Southeast Asia’s Lion City is often called a foodie’s paradise, with good reason. Singapore is the most ethnically diverse country in the region with a core population made up of Chinese, Malays and Indians. It’s also a highly cosmopolitan country in which one fifth of the nation’s residents, almost 1.2 million people, are expatriates. The food here understandably reflects the population’s multi-ethnic make-up. There is a wealth of wonderful, traditional Asian foods, cooked in both street stalls (we call them “hawker stalls”) as well as chi-chi, modern restaurants. Similarly, foods from the rest of the world are also readily available, in equally humble or high-end establishments. In Singapore, no one goes hungry. The only challenge facing the hungry diner is deciding what and where to eat.
For years, friends (and strangers) from all over the world have asked me what they should be eating when they visit. That, to me, is a really tough question and I often give different answers to different people, depending on what I know of their culinary preferences. That said, there are some things that every visitor should try. And I’ve realized that while I’ve penned those answers for countless friends for years on emails and even in SMS messages, I’ve never put that list up on this blog. So, for ease of use (and so that I have this on record somewhere) here are ten utterly delicious things I think you should eat when visiting, in no particular order. I should say that there are lots of other great things to eat not on this list (like oyster omelette, satay, nasi lemak, etc). In a place with as much good food as we have here, it’s pretty tough to choose just 10 great must-eats! I have also decided to limit this to rather accessible places. While I do consider visits to some of our high-end restaurants, like Iggy’s or Jaan par Andre, de rigeur for serious foodies, not everyone wants a fancy dinner when travelling or can afford to splash out on such culinary experiences. This list then is something pretty much any traveler should be able to feel pretty comfortable following.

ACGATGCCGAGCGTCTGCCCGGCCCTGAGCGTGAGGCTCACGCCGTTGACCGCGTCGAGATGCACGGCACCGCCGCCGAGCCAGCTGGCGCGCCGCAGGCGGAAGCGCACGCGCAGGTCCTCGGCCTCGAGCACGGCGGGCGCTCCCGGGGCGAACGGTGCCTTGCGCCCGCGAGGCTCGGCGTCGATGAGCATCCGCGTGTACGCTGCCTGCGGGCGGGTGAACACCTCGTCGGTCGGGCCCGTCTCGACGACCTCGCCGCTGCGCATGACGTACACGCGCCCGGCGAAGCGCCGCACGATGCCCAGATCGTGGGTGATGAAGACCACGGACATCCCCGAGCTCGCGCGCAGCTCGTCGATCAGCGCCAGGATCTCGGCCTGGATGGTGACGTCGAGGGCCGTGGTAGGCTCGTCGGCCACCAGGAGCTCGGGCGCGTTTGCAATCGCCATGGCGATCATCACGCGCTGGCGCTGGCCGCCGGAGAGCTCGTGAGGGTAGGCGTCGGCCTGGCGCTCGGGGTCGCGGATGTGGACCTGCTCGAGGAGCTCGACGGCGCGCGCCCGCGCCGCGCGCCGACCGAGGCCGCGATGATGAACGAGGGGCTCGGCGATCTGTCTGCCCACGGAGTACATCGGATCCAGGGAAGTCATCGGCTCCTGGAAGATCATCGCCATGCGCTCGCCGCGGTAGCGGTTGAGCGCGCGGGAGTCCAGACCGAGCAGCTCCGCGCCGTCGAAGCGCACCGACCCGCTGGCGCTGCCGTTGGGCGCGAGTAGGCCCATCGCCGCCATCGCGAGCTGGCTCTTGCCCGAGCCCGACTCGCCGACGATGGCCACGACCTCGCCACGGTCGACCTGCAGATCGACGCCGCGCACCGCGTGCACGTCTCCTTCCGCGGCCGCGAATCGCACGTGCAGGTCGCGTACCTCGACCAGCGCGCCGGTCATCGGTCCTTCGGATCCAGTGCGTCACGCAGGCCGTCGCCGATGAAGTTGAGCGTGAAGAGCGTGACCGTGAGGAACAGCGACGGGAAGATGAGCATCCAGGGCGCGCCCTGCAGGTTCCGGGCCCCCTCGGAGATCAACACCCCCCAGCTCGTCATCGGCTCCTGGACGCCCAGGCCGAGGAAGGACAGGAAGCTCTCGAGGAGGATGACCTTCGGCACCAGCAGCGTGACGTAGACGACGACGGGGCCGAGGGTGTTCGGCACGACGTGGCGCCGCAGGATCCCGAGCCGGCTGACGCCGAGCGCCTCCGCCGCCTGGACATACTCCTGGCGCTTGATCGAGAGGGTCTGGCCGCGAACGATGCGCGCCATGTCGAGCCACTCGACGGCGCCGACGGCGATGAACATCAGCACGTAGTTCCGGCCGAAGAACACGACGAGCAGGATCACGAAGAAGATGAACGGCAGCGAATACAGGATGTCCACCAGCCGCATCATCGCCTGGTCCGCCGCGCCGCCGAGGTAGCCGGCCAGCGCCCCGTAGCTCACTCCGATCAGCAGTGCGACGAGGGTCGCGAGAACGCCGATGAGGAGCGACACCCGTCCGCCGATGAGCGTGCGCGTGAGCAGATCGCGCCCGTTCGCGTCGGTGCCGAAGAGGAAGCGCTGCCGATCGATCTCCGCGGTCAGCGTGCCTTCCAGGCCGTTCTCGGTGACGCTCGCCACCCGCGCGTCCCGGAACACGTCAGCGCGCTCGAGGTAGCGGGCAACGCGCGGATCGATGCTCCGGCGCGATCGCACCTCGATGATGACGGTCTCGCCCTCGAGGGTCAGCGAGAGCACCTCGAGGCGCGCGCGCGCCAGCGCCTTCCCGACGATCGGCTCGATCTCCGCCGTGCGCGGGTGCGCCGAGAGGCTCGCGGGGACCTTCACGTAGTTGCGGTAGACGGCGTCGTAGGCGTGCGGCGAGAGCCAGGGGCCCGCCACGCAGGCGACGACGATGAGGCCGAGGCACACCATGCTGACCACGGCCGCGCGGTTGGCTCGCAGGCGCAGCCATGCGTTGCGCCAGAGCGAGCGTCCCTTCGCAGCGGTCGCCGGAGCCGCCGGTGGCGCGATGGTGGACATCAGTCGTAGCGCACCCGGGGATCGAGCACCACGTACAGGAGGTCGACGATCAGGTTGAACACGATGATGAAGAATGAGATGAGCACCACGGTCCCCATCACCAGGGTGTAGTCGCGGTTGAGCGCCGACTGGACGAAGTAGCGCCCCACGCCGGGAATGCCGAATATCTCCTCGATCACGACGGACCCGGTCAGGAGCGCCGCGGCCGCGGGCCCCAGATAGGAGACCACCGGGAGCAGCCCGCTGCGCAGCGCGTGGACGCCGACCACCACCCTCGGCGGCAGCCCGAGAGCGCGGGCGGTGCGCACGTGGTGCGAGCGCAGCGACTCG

Chicken rice may be Singapore’s favorite food. Ask a bunch of locals who makes the best version of this Hainanese boiled chicken dish and you’ll kick off a heated debate. You’ll soon learn that every person has their own favorite stall. What everyone agrees on though is what makes a good chicken rice. The chicken has to be tender. The rice that served with it, which has been cooked in chicken fat, must be aromatic and glistening. The accompanying sauces, dark soy, chili and garlic, are as important as the rice and the bird. If any of these components is off, the whole dish is ruined. I like going to two different places for my chicken rice. The first is a humble hawker stall slightly off the beaten path; the other is a sexy café in the Esplanade, the city’s performing arts centre. Both are excellent. The former is very real. The latter very chic (and therefore pricy but worth every penny).
Hainanese Boneless Chicken Rice
Alexandra Village, Blk 120
Bukit Merah Lane 1, #01-15
Esplanade Mall, #02-25
8 Raffles Avenue
Tel: 6423 1881
Fish head curry